A dog that startles at the mention of a vet visit and is anxious during the entire car ride might seem like it’s exhibiting misbehavior. If you’re struggling to get your dog to cooperate with you before, during, and after a trip to the vet, it’s time to find a solution that helps you, your pup, and your veterinarian. Learn how to calm your dog before a vet visit and you’ll establish a stronger bond of trust.
Don’t Mention the Word “Vet”
Dogs can understand the meaning behind your tone when you say “walk” or “outside,” and they can begin to associate “vet” with a negative experience. If your puppy is a language luminary, start using alternate words and change your tone to keep them from making an association with the poking and prodding of a vet visit. Don’t lie to your dog—you’ll get them over-eager without any reward.
Visit Your Vet Casually
If every experience your dog has at the vet is a negative one, they won’t calm down when they know where they’re going. Check with your veterinarian to see if you can visit them to help train your dog to remain calm during a real appointment.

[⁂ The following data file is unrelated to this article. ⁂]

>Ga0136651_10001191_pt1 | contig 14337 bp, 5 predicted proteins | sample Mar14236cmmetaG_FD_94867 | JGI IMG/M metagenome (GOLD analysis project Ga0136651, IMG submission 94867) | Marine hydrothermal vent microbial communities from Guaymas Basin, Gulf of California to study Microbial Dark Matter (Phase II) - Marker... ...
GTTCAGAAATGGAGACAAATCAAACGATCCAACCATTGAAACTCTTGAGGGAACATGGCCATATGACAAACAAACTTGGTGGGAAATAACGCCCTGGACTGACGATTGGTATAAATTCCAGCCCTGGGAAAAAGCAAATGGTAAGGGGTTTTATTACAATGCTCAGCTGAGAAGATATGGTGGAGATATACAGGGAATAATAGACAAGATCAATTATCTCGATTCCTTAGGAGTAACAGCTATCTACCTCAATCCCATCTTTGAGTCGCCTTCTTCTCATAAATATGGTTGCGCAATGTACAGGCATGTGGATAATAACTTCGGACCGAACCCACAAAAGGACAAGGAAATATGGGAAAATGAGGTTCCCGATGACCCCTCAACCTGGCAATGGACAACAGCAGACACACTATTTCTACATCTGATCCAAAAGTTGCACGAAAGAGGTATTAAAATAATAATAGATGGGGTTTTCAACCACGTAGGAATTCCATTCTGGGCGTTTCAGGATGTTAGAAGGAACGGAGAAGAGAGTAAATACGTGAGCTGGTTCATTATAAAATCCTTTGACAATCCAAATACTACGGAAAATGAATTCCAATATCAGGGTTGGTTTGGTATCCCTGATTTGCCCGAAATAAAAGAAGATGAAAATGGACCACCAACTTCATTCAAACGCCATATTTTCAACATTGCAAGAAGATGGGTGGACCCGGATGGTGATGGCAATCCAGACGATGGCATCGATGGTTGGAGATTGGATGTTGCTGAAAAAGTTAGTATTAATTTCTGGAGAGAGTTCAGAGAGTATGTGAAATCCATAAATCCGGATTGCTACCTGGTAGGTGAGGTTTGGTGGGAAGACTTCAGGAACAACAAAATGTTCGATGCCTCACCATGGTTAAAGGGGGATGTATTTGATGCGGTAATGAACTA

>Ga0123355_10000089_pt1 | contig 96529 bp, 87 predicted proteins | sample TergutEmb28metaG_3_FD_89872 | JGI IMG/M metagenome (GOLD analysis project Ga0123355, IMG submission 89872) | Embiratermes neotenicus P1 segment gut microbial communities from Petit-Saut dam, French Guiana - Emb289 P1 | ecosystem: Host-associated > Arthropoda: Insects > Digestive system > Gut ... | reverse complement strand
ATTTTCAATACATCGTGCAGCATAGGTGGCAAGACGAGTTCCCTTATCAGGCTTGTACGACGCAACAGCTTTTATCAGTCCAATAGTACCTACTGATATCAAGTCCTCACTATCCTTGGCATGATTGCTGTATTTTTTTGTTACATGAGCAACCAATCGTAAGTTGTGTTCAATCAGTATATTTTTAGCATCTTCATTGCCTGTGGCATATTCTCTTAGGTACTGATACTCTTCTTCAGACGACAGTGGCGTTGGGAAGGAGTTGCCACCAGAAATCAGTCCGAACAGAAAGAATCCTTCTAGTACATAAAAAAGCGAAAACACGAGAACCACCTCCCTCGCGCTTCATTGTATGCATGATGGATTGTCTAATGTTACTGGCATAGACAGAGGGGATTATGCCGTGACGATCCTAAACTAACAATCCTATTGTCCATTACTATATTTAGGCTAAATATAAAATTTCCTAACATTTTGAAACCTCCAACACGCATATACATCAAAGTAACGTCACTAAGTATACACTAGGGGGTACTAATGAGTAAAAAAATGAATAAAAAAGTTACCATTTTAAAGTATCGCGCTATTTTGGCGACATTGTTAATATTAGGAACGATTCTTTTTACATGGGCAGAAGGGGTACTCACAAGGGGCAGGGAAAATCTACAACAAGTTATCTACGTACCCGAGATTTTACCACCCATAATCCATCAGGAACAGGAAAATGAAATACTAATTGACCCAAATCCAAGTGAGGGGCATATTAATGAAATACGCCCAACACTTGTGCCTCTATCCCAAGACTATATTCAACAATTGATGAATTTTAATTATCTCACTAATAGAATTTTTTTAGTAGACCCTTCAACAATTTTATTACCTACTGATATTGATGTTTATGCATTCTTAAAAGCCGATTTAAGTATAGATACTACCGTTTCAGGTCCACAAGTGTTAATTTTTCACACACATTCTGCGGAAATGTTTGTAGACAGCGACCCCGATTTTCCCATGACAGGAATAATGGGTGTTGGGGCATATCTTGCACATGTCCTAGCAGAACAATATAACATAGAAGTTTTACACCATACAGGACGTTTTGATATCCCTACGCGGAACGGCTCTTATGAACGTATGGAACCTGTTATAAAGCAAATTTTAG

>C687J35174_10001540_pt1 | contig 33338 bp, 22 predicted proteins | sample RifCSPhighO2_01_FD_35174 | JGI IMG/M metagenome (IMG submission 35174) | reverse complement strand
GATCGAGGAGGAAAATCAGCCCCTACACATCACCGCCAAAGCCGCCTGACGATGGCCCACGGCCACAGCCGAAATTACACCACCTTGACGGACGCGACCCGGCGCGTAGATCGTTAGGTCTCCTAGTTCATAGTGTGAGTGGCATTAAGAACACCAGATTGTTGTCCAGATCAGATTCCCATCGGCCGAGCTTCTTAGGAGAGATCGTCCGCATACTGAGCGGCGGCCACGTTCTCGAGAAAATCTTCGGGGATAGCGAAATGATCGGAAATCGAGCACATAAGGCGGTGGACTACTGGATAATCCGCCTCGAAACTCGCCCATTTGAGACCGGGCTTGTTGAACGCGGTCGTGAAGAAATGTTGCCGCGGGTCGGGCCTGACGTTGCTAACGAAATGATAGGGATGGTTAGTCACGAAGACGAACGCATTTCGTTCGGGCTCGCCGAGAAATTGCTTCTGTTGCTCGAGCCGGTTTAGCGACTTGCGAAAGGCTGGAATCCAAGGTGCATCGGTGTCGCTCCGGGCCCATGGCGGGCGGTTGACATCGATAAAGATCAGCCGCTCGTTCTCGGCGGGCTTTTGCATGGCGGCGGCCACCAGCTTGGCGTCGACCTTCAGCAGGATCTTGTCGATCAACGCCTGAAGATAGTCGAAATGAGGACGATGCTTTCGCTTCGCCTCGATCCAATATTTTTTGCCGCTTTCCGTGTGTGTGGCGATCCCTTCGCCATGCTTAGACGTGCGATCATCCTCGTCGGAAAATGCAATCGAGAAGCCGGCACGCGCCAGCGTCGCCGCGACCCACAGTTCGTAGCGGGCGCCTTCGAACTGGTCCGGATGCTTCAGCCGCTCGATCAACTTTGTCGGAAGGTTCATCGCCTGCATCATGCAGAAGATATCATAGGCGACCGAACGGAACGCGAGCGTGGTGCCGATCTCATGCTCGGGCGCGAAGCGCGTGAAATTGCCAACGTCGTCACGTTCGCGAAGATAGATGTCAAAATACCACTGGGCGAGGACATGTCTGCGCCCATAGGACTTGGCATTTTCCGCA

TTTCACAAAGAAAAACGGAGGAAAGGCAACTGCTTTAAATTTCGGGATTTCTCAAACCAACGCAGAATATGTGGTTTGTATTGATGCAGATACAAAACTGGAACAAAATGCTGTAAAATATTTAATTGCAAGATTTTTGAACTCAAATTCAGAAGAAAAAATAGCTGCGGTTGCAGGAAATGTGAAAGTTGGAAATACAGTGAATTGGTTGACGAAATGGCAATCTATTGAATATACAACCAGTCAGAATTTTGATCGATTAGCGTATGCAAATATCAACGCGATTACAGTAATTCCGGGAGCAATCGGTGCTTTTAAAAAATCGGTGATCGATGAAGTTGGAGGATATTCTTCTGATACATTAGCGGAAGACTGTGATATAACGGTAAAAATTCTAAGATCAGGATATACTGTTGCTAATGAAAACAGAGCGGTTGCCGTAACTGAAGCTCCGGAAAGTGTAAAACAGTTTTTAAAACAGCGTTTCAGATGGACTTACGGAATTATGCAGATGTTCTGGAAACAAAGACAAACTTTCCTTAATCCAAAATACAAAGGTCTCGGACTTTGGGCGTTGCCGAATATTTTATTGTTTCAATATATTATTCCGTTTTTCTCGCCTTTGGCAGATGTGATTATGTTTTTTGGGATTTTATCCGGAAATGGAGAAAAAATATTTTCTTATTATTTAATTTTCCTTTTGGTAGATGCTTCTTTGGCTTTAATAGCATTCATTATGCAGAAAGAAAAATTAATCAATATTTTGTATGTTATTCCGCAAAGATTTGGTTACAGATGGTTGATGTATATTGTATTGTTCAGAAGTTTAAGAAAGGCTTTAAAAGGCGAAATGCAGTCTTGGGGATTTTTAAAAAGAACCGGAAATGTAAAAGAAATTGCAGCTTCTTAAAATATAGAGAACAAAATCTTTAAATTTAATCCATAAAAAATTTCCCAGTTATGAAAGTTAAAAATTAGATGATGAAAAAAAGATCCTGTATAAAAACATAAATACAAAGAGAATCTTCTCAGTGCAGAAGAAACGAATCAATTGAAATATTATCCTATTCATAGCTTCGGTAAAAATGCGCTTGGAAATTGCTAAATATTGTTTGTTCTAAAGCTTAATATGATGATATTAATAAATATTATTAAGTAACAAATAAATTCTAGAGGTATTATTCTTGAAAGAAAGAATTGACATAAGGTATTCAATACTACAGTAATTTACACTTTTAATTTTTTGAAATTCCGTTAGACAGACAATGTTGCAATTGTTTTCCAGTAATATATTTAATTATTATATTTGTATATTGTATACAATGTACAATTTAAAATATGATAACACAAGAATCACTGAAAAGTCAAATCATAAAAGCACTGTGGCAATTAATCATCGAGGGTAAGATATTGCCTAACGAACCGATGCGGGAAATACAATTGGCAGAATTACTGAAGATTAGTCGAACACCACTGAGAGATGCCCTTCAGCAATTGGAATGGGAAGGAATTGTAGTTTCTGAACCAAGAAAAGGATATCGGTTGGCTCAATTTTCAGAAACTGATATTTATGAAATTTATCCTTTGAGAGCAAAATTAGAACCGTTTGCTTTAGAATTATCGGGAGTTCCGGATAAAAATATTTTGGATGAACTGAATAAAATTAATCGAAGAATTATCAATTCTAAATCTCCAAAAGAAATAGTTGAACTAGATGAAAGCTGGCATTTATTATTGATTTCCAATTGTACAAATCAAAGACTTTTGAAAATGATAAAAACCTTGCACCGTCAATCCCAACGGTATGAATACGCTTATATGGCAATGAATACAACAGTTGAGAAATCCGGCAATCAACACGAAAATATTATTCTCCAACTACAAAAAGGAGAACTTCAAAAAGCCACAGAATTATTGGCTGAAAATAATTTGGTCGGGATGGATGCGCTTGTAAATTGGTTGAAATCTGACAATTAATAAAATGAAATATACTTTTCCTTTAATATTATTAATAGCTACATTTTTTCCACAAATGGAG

Let the vet or the building’s secretary give your pup a treat and some pets and then leave. This will build a more positive association with the vet, keeping them calm for an appointment. Your vet could even provide more intensive desensitization training to get them used to the procedures around the office.
Car-Train Your Dog
Some dogs can’t stand car rides. If you’re struggling to keep your canine companion cool and collected during the car ride to the vet, it may be a good time to car-train them. The Barker Lounge, a dog daycare and boarding service, has a thorough, trainer-approved guide to car-training your dog, whether it’s a quick trip to the vet or a lengthy road trip.
Once your pup can handle the ride, you can work on calming them before seeing a vet. Keeping them in a crate during car rides can make them feel comfortable and keep them safe in a worst-case scenario.
As mentioned earlier, dogs may have associations with different tones and body language you display. The most important advice for how to calm your dog before a vet visit is to remember to keep yourself calm as well. If you stress out, your dog will pick up on it and their anxiety will spike. Even if you’re making an emergency visit to the vet, keep your tone soothing.
Making your dog calm down before a vet visit is more difficult for some dog owners than others—some dogs may have an anxiety disorder that complicates things. If you struggle with finding the right solutions to calm your dog down, your vet may be able to help with a prescription or a house call. Be sure to ask your dog trainer or veterinarian for extra assistance with a more difficult dog.